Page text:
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The Queen and the Heretic How two women changed the religion of England Derek Wilson

19 Apr 2018
214 pages: 130 x 198 mm

The Queen and the Heretic is a dual biography of two remarkable women – Catherine Parr and Anne Askew. The first was the last queen of Henry VIII, the second a countrywoman from Lincolnshire. They were joined together in their love of the Protestant faith and in the threat this posed to both their lives. Both Catherine and Anne wrote about their beliefs, and their writings are still with us. Powerful men at court sought to bring Catherine down, and used Anne Askew’s notoriety as a weapon in that battle. Queen Catherine Parr survived, while Anne Askew, the only woman to be racked, was burned to death. This book is the fascinating story of their lives, and the way of life for women from various social strata in Tudor England.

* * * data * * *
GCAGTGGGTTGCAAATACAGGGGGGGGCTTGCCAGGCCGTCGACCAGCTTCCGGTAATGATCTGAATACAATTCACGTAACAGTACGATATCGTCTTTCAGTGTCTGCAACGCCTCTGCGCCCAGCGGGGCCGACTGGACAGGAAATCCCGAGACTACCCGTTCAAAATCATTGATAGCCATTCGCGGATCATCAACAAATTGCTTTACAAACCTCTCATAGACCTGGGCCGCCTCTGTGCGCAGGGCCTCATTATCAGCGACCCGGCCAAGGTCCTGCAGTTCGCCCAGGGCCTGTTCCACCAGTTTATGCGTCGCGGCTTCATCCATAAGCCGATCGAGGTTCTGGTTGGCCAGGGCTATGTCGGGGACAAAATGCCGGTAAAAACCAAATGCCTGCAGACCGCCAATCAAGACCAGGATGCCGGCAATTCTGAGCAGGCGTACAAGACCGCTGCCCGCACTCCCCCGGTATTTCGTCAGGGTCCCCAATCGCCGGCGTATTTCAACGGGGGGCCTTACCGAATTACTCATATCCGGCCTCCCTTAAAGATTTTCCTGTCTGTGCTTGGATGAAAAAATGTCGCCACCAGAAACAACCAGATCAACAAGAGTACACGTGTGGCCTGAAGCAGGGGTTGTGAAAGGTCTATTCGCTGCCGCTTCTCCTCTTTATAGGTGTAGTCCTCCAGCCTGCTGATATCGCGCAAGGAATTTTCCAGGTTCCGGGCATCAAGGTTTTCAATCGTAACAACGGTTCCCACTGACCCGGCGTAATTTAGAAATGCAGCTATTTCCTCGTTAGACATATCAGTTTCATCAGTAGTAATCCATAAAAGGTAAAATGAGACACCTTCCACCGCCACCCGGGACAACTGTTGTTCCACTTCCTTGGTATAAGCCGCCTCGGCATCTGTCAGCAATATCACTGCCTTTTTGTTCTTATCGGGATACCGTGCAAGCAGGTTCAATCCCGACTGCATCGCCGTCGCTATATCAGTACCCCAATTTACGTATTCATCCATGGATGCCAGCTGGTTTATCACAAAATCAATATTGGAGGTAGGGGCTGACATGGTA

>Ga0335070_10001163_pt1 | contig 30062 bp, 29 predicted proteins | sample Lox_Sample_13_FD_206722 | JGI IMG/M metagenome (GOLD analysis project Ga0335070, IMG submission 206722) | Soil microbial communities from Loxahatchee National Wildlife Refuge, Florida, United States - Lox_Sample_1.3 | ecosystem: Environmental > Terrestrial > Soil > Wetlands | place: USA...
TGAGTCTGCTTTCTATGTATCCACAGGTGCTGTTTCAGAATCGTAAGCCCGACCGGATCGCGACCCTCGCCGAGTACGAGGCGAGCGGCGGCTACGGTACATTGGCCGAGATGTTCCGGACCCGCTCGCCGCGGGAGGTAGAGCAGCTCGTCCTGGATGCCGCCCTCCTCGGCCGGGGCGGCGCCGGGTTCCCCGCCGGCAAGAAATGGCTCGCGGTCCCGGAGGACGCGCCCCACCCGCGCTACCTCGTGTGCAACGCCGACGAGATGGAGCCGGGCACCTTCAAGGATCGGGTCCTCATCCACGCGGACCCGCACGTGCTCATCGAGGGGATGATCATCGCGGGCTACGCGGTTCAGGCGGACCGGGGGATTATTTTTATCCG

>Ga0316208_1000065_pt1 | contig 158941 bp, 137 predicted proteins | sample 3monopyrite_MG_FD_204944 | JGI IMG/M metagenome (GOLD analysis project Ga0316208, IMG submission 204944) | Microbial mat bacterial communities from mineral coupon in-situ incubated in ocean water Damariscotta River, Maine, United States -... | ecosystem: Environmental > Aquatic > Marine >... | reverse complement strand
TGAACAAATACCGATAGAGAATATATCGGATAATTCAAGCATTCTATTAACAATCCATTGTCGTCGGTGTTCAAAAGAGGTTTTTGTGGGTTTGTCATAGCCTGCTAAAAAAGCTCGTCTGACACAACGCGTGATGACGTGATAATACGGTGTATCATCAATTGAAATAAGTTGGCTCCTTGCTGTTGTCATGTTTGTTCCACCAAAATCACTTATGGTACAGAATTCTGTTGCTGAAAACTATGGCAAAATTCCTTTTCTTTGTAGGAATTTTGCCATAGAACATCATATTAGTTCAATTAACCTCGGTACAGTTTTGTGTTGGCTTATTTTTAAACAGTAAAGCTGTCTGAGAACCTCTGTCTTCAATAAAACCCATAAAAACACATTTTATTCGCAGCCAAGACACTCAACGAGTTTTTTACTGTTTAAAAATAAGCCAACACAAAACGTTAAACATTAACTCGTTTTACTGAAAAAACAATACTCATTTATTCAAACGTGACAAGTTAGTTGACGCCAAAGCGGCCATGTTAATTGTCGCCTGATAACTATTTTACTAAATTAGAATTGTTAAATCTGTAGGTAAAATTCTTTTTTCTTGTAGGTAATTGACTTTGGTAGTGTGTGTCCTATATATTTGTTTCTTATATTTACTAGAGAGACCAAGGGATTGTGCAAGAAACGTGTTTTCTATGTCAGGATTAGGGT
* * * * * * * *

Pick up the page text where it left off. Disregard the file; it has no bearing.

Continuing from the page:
Popular historian Derek Wilson came to prominence 40 years ago with A Tudor Tapestry. He is the highly acclaimed author of over 50 books and has written and presented numerous television and radio programmes. He lives and writes in Devon.
“Derek Wilson has written a fine history of two little-known and controversial women as thinkers. Though one is a queen of Henry VIII and the other is a martyr, they appear on the pages as lively, complex, realistic women – far from the stereotypes of traditional history. Wilson has traced their connections and carefully judged their intimacy. His understanding of the cliques which attached themselves to Henry VIII and his last wife is detailed and careful – authentic history – while never losing sight of the nightmarish atmosphere of a court governed by a bad-tempered tyrant.”

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